Samuel Beckett’s German Diaries 1936-1937 reviewed in the Times Literary Supplement

By | June 15, 2012

Samuel Beckett's German Diaries 1936 – 1937 by Mark Nixon is one of our flagship Beckett publications, launching the publication of our Historicizing Modernism series last year.

I am delighted to report that it has had a rave review in the Times Literary Supplement. Normally at this point I would quote a line or 2, but the entire review is so brilliant and generally Beckett-fascinating that I have typed quite a bit up for you to read below.

'In his later novels Samuel Beckett sought a “statement” of the self so honest that the best method seemed total ignorance; only then would the writing contain nothing other than the relation between self and language. With such a writer, any addition to the pool of biographical is an addition to the work, or at least a permissible infringement. Mark Nixon’s critical commentary on Beckett’s German diaries – a set of six notebooks documenting his travels through Germany from October 1936 to March 1937 – is one such addition. The diaries, written largely in English, though bearing the marks of Beckett’s multi-lingual teething, remain unpublished (Nixon is currently preparing a bi-lingual edition). They have thus largely escaped critical attention… Nixon makes up for lost time, offering a comprehensive account that stresses the importance of the diaries in Beckett’s artistic development, placing them in relation to his thinking on psychoanalysis and art; and suggesting that the experience of diary writing  became important in Beckett’s later attempt to create an “authentic” – and ignorant – “inscription of the self”.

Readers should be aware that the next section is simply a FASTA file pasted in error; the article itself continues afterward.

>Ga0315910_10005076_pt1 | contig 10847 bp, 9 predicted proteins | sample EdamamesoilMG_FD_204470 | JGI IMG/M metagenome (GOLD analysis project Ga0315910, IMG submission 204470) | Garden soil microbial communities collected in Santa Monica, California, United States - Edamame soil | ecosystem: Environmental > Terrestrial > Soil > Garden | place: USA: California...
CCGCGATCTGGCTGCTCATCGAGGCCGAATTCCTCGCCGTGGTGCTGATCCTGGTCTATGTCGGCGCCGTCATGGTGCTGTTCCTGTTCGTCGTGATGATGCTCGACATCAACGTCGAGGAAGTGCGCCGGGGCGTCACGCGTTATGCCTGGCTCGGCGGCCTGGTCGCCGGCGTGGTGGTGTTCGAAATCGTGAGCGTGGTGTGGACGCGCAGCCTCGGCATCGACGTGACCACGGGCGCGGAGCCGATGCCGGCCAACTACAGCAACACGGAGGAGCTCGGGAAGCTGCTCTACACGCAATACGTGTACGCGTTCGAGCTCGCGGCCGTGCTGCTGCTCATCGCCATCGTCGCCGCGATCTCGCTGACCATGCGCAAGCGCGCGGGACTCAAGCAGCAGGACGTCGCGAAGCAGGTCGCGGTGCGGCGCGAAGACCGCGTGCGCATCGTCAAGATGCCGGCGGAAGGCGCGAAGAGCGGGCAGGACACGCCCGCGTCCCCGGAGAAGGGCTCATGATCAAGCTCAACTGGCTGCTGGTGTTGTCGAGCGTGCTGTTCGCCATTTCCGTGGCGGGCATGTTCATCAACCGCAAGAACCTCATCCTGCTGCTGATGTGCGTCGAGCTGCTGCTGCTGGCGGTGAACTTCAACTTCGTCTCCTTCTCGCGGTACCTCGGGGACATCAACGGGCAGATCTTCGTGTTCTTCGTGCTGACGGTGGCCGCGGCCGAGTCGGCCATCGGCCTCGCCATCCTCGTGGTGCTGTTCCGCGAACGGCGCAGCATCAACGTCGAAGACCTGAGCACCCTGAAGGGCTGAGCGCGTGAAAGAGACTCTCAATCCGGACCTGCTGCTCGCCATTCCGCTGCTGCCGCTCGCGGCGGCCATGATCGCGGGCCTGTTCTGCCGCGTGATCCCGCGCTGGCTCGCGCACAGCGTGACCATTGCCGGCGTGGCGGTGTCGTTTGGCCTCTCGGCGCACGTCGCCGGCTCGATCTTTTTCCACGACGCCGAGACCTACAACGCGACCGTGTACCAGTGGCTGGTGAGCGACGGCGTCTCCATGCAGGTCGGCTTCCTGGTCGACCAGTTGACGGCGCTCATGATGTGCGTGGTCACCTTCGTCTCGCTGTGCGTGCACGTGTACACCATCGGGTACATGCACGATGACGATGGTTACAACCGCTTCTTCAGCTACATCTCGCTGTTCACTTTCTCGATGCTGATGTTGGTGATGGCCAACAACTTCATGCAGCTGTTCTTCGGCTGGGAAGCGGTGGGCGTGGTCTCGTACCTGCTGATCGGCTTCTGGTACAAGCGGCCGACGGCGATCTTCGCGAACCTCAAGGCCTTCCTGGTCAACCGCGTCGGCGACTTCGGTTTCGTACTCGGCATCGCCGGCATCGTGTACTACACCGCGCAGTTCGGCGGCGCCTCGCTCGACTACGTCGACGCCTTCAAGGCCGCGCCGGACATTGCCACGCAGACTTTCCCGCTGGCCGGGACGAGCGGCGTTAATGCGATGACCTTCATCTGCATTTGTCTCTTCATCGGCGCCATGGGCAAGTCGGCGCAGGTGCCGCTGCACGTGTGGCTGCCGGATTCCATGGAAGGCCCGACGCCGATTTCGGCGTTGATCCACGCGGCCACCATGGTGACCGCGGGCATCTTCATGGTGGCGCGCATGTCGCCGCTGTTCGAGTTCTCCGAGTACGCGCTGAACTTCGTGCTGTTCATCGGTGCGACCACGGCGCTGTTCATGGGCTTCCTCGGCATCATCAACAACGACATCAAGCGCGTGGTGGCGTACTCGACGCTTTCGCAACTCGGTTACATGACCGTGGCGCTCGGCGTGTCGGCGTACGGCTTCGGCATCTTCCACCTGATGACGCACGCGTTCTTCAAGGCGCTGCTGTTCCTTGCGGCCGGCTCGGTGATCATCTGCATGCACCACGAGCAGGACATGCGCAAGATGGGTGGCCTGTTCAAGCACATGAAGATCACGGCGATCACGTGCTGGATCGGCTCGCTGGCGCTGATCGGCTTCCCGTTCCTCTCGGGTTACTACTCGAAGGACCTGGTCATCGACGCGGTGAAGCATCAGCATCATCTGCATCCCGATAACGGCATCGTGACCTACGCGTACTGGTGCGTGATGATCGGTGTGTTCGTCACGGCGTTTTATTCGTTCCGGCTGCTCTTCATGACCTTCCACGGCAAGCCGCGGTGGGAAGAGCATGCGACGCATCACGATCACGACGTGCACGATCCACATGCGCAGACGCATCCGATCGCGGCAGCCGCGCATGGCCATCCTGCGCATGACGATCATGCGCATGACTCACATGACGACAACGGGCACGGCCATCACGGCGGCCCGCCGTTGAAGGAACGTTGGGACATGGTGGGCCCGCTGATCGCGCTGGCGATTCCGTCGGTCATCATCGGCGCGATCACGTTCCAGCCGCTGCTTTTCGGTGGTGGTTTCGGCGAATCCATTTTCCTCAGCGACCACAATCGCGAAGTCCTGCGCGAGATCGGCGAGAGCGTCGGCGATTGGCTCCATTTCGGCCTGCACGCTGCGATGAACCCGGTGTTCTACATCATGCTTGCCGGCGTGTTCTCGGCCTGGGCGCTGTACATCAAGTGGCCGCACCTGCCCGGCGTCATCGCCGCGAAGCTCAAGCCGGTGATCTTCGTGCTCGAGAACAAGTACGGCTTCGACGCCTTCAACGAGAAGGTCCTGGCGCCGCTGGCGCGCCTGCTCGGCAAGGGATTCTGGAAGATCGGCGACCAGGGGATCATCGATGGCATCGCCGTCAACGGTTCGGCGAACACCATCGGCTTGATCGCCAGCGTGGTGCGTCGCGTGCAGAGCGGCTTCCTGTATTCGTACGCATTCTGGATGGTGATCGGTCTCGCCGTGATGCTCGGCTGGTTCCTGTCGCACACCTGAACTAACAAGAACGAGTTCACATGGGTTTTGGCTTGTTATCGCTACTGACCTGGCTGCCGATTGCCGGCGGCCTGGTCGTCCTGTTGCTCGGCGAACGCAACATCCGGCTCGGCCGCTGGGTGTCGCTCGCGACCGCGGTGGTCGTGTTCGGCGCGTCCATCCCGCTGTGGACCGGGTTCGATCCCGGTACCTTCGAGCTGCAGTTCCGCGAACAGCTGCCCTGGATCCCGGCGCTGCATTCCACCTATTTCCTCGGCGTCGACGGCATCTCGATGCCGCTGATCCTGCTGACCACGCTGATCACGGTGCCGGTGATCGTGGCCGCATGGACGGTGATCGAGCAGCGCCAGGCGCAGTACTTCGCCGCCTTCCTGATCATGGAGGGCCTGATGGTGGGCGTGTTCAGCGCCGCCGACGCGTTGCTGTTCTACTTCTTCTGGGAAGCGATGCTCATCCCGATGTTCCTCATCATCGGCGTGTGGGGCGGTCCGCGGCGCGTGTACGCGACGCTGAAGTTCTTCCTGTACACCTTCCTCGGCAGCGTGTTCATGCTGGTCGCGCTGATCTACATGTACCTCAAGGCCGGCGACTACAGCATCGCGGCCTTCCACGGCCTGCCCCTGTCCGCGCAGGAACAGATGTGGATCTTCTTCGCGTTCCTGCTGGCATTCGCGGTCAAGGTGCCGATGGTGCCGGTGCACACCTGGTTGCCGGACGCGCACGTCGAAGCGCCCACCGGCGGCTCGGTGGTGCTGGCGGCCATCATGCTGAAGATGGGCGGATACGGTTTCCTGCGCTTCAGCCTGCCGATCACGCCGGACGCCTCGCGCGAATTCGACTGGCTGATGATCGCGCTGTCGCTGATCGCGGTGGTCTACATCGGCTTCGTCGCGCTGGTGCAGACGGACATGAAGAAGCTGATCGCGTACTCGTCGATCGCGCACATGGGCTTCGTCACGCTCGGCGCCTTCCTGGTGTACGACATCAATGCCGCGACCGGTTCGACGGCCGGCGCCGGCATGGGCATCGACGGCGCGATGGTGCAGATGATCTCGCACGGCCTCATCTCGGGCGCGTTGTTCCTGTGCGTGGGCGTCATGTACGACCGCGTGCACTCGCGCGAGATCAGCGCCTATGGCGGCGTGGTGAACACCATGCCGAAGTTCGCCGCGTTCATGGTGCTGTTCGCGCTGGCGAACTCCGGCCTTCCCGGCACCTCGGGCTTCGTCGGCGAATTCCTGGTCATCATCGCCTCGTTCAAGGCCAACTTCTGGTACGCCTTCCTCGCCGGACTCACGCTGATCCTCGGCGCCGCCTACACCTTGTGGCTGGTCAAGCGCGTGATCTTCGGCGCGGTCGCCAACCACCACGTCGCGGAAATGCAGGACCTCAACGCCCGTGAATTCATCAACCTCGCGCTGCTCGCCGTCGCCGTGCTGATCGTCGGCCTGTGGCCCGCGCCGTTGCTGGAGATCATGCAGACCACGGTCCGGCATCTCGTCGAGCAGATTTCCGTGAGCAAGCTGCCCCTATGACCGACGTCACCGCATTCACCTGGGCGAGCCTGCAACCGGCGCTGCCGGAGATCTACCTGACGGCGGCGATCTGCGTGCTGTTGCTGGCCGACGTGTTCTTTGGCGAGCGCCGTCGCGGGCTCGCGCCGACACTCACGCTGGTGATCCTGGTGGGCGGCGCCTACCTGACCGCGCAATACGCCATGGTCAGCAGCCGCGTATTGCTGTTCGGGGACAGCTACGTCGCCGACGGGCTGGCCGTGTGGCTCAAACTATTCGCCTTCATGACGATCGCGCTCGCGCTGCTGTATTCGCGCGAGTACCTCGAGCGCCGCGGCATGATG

Something of an obstacle for Nixon is that 1936-7 represents a fallow period in Beckett’s writing, coinciding with a confessed lack of “emotional  vitality” on his part. Nixon’s answer is that the diaries bear witness to this personal struggle and become part of its solution.  He suggests that they formed an “extension” to the psychoanalysis that Beckett underwent from 1933-35, becoming a “written ‘talking cure’”. They thus offer a change to “eavesdrop on Beckett speaking, or rather, writing to himself”…

One of the great strengths of Nixon’s book is his recourse to manuscript materials in the navigation of densely theoretical problems; the use of historicist methods in tackling questions of form and genre proves a formidable  critical combination.'

You can read a sample number of pages from Samuel Beckett's German Diaries 1936 – 1937 by clicking on the preview button

Jenny Tighe

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